The biggest hurdle to using an iPad for coding is its lack of a runtime environment for most languages, forcing you to move your files to a server for compiling and testing.

That being said, there are a ton of code editors in the iOS app store, many of them fairly mediocre. Here are a few of the best, most popular ones.


Textastic is probably the most popular code editor for iOS, and for good reasons. It supports syntax highlighting of more than 80 programming and markup languages. Its interface is snappy and uses native iOS frameworks like Core Text. You can access files via FTP, SFTP, and WebDAV, or from Dropbox.

Because of Google’s recent policy changes, Textastic no longer supports Google Drive. But that probably doesn’t matter that much because Textastic integrates with the iOS Git client Working Copy (more below), allowing you to access projects on GitHub, GitLab, and other repositories. And it has an SSH terminal built-in to let you connect to your remote servers. For usability, Textastic has a dark mode and it integrates with TextExpander to reduce typing.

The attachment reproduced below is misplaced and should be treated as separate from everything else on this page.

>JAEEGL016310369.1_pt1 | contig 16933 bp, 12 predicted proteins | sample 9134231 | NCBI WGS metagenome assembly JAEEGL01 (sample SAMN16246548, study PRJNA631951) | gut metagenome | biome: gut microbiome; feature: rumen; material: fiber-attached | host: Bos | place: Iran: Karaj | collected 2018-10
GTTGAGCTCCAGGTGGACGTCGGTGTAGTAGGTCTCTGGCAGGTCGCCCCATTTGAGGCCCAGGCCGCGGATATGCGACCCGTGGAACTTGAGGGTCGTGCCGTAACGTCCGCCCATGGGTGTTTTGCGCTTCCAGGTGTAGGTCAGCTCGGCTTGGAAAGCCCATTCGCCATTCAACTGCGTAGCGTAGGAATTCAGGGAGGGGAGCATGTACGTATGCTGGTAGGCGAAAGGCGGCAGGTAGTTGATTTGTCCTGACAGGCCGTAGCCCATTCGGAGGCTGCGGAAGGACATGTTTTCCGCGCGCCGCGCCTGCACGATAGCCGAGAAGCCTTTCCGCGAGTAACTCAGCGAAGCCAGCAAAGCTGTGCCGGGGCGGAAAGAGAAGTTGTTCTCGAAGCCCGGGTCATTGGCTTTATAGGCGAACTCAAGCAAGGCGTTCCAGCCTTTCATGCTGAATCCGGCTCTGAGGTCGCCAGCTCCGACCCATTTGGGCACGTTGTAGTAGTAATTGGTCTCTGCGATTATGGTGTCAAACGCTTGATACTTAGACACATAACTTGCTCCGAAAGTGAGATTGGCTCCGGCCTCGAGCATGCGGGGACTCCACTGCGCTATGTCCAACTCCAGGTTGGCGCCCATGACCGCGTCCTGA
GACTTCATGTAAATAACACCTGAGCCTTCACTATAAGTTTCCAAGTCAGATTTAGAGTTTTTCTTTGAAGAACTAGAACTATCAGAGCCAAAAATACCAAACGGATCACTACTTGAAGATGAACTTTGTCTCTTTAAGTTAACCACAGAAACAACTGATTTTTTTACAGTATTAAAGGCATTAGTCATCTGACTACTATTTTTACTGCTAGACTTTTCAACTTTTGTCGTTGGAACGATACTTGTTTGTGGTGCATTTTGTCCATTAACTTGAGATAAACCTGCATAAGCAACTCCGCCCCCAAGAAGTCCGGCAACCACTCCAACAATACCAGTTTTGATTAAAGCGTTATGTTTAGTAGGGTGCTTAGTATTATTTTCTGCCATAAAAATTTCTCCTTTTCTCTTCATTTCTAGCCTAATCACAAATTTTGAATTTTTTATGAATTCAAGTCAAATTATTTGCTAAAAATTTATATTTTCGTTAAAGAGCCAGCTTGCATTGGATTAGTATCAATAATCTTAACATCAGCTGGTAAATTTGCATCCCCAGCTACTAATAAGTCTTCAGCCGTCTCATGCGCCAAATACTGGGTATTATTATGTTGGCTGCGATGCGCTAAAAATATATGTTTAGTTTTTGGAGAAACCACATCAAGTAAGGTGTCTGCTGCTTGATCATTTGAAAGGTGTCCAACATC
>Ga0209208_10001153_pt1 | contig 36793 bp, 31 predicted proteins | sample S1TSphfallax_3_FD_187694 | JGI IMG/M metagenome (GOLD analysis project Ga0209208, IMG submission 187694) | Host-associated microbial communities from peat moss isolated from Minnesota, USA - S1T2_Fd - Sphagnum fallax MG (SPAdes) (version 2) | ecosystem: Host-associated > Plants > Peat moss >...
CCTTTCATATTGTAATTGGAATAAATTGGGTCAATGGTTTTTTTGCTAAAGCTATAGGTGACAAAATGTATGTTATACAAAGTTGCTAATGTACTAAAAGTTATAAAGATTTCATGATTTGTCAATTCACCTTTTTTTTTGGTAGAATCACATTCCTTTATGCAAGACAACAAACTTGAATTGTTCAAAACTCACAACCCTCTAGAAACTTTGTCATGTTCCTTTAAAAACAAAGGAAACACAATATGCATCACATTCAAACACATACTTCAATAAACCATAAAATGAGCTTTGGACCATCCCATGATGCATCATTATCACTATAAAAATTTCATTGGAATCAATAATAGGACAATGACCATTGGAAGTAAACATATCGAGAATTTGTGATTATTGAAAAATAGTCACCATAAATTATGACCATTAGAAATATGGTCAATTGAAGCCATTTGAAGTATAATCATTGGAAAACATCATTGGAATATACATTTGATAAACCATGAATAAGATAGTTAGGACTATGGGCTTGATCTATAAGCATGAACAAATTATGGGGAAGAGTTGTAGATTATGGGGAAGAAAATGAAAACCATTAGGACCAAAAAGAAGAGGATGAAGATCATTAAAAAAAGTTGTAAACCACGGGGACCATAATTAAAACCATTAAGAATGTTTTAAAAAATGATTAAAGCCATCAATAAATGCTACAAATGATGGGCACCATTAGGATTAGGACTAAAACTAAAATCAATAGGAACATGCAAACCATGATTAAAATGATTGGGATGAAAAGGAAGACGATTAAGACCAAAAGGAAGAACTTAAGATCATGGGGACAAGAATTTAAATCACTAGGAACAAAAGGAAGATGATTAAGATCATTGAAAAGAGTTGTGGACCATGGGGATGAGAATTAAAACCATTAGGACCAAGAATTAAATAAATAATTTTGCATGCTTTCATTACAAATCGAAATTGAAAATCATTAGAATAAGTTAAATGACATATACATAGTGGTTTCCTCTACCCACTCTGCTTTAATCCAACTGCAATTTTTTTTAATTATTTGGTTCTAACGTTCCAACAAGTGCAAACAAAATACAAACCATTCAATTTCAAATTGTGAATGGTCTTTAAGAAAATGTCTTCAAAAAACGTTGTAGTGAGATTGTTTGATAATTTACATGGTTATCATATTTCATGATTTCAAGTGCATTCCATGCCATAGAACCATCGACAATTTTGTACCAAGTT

Editing an ePub file with Textastic


Like Textastic, Koder has been around for over a decade. Its feature set is similar to Textastic as well, with syntax highlighting, support for FTP, SFTP, WebDAV, and Dropbox, and integration with Working Copy for Git repositories. Koder is free and that might lead you to use it instead of Textastic if you are on a super tight budget. But really the choice between the two could just come down to personal preference.

Accessing files via SFTP with Koder


While Textastic and Koder take the Swiss Army knife approach to supported languages, Pythonista, as you might guess from the name, focuses solely upon Python. I include it here because: